This morning the Supreme Court unanimously ruled that the federal government’s Environment Protection Agency (EPA), and only the EPA, can legally limit greenhouse gas (GHG) emissions.

The court struck down a US Appeals ruling that upheld the lawsuit brought by six states against power companies which, the states said, were contributing to global climate change by polluting the environment.

“We hold that the Clean Air Act and the EPA actions it authorizes displace any federal common law right to seek abatement of carbon-dioxide emissions from fossil-fuel fired power plants,” wrote Justice Ruth Bader Ginsburg in the court ruling.

The ruling was a victory, not only for the power companies involved-American Electric Power, Southern Company, Xcel Energy, Duke Energy and Tennessee Valley Authority (TVA)-but also for the Obama administration, which appointed an attorney for the case to represent the government-owned TVA.

Although the Supreme Court already ruled, in December 2009, that the Clean Air Act authorizes the EPA to place limits on carbon dioxide and GHG emissions, this ruling today said that the previous the ruling did not allow for independent states to set limits, unless the EPA fails to do so.

“If EPA does not set emissions limits for a particular pollutant or source of pollution, States and private parties may petition for a rulemaking on the matter, and EPA’s response will be reviewable in federal court,” the judges wrote in this ruling, on American Electric Power Company v. Connecticut.

Several states, including New York and Connecticut, and several land trusts had sued the utilities under federal law, but the Supreme court threw out the case because it ruled that any matter that was under the jurisdiction of the EPA could not be tried in federal court by anyone except the EPA.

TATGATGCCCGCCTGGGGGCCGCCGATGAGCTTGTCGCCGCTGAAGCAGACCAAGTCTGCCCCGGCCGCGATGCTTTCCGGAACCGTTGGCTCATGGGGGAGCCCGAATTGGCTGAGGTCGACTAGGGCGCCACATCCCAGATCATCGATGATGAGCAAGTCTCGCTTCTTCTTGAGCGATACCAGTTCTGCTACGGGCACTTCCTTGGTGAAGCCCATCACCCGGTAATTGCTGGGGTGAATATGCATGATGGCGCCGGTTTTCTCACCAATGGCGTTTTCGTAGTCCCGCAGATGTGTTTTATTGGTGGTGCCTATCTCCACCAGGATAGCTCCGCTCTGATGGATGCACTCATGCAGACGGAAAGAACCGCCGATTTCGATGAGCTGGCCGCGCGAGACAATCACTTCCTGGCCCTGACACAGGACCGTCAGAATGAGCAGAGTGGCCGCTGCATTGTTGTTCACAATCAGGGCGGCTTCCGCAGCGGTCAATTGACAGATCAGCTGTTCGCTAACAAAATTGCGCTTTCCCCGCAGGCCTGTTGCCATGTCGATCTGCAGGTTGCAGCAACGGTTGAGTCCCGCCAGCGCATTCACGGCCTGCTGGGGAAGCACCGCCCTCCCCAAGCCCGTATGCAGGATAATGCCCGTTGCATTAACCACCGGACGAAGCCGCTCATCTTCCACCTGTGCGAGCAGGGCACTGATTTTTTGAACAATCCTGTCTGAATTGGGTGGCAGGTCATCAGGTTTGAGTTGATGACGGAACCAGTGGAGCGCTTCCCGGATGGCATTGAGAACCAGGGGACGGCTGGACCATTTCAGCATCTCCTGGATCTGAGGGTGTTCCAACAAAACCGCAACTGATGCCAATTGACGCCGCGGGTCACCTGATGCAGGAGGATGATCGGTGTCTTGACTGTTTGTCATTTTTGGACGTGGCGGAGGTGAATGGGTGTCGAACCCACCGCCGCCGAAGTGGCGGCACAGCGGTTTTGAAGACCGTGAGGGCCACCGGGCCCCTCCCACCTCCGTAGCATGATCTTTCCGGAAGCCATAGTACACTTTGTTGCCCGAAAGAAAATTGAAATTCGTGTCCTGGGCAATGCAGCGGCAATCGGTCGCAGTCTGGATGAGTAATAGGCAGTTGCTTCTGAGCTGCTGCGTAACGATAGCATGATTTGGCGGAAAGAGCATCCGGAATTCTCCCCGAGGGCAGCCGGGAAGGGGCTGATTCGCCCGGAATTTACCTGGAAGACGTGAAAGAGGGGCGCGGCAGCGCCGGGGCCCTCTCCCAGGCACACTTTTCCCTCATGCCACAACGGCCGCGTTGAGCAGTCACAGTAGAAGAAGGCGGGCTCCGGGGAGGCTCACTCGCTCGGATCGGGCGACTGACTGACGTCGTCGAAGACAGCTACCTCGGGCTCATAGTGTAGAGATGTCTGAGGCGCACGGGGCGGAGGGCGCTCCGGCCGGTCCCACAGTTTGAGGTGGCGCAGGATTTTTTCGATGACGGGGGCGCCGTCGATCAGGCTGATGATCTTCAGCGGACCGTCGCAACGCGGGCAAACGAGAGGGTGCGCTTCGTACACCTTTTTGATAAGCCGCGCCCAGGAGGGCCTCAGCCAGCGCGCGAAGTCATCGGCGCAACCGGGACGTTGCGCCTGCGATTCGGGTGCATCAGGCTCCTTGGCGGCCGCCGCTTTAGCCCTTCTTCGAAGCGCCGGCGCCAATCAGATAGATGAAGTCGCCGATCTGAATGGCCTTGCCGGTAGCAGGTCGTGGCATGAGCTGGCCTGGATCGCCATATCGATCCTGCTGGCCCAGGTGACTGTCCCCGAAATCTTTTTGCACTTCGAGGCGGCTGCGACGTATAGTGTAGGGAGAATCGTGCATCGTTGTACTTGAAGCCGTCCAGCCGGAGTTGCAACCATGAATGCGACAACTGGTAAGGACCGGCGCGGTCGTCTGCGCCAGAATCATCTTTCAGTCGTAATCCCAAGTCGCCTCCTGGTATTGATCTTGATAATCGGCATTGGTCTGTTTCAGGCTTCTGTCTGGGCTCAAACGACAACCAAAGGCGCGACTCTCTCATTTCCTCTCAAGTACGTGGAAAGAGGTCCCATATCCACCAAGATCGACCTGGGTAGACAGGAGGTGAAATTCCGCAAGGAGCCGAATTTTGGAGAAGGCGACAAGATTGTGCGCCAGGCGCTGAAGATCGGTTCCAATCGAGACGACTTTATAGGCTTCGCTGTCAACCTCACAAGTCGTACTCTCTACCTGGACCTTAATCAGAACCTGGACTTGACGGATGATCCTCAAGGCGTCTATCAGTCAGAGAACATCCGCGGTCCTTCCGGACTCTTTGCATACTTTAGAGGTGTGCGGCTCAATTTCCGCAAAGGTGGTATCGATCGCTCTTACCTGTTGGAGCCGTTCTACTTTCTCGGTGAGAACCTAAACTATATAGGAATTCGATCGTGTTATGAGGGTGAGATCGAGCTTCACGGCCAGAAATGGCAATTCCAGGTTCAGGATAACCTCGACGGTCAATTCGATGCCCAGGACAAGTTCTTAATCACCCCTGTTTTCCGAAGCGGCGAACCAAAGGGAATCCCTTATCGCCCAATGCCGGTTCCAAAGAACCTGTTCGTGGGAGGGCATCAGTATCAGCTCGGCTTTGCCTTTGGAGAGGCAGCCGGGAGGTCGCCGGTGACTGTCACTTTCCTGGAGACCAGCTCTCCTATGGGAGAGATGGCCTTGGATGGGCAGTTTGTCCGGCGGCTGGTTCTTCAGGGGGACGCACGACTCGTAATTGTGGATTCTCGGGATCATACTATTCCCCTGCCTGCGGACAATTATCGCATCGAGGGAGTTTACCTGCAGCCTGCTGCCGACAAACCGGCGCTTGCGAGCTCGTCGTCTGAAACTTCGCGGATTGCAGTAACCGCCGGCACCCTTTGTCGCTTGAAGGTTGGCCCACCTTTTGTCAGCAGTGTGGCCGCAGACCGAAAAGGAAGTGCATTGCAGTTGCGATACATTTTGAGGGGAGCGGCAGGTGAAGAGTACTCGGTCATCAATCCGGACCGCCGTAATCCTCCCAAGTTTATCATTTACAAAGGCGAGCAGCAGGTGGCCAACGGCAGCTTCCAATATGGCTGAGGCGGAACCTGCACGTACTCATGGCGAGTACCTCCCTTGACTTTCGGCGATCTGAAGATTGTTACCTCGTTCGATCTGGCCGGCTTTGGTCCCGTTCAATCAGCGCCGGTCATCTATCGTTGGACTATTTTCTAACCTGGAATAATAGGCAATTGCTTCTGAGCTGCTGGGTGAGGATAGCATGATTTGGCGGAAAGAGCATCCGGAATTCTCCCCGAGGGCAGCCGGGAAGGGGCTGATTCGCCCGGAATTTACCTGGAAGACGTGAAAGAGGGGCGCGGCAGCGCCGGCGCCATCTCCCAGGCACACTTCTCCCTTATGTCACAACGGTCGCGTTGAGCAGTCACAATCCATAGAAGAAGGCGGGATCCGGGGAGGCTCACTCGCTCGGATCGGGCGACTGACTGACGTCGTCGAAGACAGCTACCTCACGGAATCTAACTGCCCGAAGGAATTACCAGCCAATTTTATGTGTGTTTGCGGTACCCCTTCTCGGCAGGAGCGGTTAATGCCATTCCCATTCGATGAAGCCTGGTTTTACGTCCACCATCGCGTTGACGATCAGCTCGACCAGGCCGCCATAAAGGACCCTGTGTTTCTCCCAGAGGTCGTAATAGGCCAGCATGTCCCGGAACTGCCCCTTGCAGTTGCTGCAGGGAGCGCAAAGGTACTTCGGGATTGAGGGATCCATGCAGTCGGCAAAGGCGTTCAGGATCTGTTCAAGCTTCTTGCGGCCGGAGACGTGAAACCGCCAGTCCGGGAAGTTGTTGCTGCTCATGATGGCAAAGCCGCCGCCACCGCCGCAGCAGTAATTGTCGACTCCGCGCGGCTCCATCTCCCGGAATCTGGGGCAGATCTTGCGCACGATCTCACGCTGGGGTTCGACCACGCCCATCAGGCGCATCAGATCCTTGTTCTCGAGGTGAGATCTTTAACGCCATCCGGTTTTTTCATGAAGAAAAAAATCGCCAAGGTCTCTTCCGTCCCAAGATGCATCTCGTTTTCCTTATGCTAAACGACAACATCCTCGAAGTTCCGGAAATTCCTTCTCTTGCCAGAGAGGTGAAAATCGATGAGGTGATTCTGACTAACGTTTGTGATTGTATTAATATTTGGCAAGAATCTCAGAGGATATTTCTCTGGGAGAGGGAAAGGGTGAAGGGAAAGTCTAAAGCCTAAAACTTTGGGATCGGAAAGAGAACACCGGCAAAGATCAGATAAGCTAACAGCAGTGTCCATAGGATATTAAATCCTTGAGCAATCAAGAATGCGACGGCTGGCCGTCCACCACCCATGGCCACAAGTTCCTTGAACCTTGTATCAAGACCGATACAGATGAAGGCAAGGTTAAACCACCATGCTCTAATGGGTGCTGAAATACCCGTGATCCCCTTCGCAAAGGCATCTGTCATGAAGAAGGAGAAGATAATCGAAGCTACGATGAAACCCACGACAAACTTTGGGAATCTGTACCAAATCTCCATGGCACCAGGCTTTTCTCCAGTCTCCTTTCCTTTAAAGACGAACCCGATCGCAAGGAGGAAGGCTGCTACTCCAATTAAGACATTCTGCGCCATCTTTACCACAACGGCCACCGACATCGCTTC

“It is altogether fitting that Congress designated an expert agency, here, EPA, as best suited to serve as primary regulator of greenhouse gas emissions. The expert agency is surely better equipped to do the job than individual district judges issuing ad hoc, case-by-case injunctions. Federal judges lack the scientific, economic, and technological resources an agency can utilize in coping with issues of this order,” said the Supreme Court ruling.

Environmental activists used the ruling to urge the EPA to action.

“Today’s ruling reaffirms the EPA’s duty under the nation’s 40-year-old Clean Air Act to safeguard public health and welfare from dangerous carbon pollution,” said Policy Director of the Natural Resources Defense Council‘s Climate Center, David Doniger, in a statement.

Indeed, the Supreme Court ruling did urge the EPA to act on GHG emissions when necessary.

“EPA may not decline to regulate carbon-dioxide emissions from power plants if refusal to act would be “arbitrary, capricious, an abuse of discretion, or otherwise not in accordance with law,” the court decision said.

Justice Sonia Sotomayor did not take part in today’s ruling.

Picture: US Supreme Court in Washington DC